The 1995-96 Chicago Bulls are considered by many to be the greatest team in NBA history, but Stephen Curry’s Golden State Warriors have passed them in two important ways. They won 73 games in the 2015-16 season, breaking Chicago’s league record 72 wins in 1996, but any hopes they had of becoming the best team of all time were dashed when they lost the NBA Finals to the Cleveland Cavaliers. They reloaded the next offseason by adding Kevin Durant, and when the 2017 playoffs rolled around they set an NBA record of 16-1 en route to one of the easiest championships in the history of the league. The 1996 Bulls lost three times en route to the title.
This has created a divide in the ‘best team ever’ debate. Bulls fit the traditional definition. They had the best record of all time and possibly the greatest player in history with Michael Jordan. The Warriors are a bit more complicated. They weren’t as dominant in the regular season, but made up for it in the playoffs. They might not have a single Jordan caliber player, but unlike those Bulls, they had four true superstars.
At the very least, these Warriors are considered the most talented squad ever, but when asked in a video from GQ how he thought his Warriors would rank in a seven-game series, Curry said he ‘he “absolutely” thought Golden State would beat Chicago. “Obviously we’ll never know, but you put us on paper with them, I like our chances. I would also say Dubs in 6,” said Curry.
Chicago would have some critical showdown advantages in a hypothetical series. Few teams even have a defender who can bother Curry and Durant. Chicago could pitch Jordan on Curry and Scottie Pippen on Durant, two of the best defensemen of all time. Dennis Rodman may be the greatest rebounder of all time, and these Warriors teams, at their best, have played small. It would have cost them on the boards.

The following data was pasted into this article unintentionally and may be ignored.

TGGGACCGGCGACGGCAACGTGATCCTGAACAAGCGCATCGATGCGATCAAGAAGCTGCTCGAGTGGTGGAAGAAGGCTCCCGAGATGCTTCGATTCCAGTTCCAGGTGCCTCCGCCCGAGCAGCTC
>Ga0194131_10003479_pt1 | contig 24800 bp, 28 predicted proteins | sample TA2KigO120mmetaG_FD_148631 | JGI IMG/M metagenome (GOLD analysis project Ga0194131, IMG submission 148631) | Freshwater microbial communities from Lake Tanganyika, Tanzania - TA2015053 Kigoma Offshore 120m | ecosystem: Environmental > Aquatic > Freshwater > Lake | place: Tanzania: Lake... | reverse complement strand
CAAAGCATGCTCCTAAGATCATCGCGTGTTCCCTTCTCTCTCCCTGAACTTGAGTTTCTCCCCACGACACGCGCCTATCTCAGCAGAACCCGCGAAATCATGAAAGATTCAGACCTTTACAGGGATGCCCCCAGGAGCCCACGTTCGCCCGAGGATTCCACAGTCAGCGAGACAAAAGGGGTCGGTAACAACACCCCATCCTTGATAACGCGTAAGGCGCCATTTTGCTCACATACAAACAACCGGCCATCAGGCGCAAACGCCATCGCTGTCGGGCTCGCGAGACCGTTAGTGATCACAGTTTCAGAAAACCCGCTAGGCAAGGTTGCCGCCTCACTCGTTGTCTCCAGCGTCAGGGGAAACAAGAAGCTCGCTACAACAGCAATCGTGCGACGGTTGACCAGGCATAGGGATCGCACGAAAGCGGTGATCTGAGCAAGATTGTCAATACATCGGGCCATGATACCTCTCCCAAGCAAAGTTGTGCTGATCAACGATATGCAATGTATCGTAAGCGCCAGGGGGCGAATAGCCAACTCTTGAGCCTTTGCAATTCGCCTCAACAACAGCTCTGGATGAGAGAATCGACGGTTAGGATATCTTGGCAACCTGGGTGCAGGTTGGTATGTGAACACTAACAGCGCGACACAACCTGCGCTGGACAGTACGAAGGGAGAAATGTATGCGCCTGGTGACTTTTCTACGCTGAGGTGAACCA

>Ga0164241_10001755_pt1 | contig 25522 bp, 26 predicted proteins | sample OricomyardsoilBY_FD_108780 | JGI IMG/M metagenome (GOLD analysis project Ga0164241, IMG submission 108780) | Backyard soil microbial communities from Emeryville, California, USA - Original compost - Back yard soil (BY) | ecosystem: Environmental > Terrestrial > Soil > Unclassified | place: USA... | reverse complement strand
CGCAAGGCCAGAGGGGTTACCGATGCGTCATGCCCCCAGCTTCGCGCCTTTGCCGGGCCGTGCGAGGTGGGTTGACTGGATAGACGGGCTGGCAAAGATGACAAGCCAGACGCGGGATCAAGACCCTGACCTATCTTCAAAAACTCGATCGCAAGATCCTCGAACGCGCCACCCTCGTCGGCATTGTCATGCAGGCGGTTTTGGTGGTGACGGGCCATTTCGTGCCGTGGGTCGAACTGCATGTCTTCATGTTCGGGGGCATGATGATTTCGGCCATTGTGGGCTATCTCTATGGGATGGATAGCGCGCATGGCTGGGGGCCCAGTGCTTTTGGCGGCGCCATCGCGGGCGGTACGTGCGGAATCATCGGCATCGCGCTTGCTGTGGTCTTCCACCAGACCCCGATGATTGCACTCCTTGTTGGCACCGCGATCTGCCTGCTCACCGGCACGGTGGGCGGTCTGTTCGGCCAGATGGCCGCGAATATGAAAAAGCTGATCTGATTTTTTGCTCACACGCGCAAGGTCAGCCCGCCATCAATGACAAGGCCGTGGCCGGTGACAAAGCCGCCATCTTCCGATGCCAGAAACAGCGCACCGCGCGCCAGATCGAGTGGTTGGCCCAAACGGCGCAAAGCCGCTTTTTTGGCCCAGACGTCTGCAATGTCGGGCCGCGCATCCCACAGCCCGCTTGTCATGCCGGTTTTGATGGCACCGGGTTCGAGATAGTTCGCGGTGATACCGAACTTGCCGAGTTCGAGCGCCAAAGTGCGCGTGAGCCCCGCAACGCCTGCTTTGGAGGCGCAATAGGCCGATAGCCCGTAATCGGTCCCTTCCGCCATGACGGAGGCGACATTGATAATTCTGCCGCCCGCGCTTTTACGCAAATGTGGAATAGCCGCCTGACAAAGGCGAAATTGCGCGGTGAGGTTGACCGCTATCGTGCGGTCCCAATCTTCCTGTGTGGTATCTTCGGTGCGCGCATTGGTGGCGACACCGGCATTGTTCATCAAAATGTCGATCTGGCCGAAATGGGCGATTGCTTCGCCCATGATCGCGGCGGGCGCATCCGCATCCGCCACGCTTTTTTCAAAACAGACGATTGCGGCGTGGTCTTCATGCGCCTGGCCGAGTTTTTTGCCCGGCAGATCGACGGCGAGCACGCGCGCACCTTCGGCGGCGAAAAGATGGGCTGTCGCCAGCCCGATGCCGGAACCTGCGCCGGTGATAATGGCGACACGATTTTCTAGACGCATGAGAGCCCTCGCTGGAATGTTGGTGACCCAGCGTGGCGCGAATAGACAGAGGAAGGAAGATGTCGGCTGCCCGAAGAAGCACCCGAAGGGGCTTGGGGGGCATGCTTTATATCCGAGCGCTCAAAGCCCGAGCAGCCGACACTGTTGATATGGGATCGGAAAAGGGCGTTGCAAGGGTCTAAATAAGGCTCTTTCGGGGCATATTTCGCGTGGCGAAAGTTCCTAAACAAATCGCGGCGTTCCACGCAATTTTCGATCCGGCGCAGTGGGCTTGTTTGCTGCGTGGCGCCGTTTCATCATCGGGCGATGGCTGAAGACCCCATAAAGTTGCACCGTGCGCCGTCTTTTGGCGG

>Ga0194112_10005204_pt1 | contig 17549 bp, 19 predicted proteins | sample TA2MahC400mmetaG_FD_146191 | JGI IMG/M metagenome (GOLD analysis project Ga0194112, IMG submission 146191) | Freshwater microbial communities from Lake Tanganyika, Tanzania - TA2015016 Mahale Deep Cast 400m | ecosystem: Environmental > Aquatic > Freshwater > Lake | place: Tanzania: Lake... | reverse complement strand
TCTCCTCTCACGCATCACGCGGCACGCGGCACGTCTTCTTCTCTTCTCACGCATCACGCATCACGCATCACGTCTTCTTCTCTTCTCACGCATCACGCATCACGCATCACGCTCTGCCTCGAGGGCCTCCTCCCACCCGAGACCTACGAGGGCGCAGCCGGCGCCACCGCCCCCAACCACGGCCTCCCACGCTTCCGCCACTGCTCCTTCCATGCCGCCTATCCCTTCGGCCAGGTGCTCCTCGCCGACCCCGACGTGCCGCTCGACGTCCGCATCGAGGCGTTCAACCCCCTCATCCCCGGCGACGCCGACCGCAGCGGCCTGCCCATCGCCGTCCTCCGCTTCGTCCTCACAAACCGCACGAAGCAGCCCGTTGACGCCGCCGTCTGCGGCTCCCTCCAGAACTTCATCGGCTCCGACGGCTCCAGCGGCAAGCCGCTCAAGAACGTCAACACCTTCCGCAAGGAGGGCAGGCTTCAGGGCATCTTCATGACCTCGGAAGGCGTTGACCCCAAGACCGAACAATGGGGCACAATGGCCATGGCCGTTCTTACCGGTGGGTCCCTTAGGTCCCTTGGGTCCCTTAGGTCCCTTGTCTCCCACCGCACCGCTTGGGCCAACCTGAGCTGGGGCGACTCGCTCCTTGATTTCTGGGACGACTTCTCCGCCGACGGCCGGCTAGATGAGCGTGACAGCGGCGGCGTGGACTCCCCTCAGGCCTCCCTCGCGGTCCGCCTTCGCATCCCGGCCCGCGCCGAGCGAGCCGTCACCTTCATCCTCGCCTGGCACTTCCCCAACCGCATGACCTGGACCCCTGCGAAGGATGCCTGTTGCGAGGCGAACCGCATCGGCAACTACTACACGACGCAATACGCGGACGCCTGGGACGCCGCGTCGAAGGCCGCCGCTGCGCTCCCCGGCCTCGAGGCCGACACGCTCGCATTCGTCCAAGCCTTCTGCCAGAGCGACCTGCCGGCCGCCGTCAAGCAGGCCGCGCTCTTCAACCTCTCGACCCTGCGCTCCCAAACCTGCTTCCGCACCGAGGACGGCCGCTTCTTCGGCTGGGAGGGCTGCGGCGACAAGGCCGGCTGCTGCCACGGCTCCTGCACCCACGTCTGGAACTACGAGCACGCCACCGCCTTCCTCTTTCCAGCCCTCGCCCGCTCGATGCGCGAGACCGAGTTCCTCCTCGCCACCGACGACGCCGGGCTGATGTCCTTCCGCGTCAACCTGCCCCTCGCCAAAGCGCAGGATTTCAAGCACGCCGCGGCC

But Golden State had Klay Thompson and Andre Iguodala to defend Michael Jordan, and they also had a significant mathematical advantage solely based on how many 3-pointers they took over any team in the 1990s. Even with a Shortened 3-point line, the Bulls took just 16.5 3 points per game in 1996. The Warriors nearly doubled that number, taking 31.2 3 per game. This makes their offense much less predictable. Golden State could play traditionally, leaving Durant to isolate himself, or he could use his movement attack, which borrows heavily from Phil Jackson’s triangle but with modern spacing concepts, to take advantage of the old-fashioned defense principles of Chicago. At the very least, the Bulls haven’t seen anything quite like the Curry-Green pick-and-roll. Blitzer Curry out of his long-range 3s is the standard defensive approach in these games, but giving Green a 4-on-3 against a defense so unaccustomed to defending such games would probably go well enough for Golden State.
There isn’t necessarily a right answer here, although I would personally go for Golden State. They are the two best teams of their time for very different reasons. If Jordan were asked the same question, he would likely share Curry’s confidence and pick the Bulls.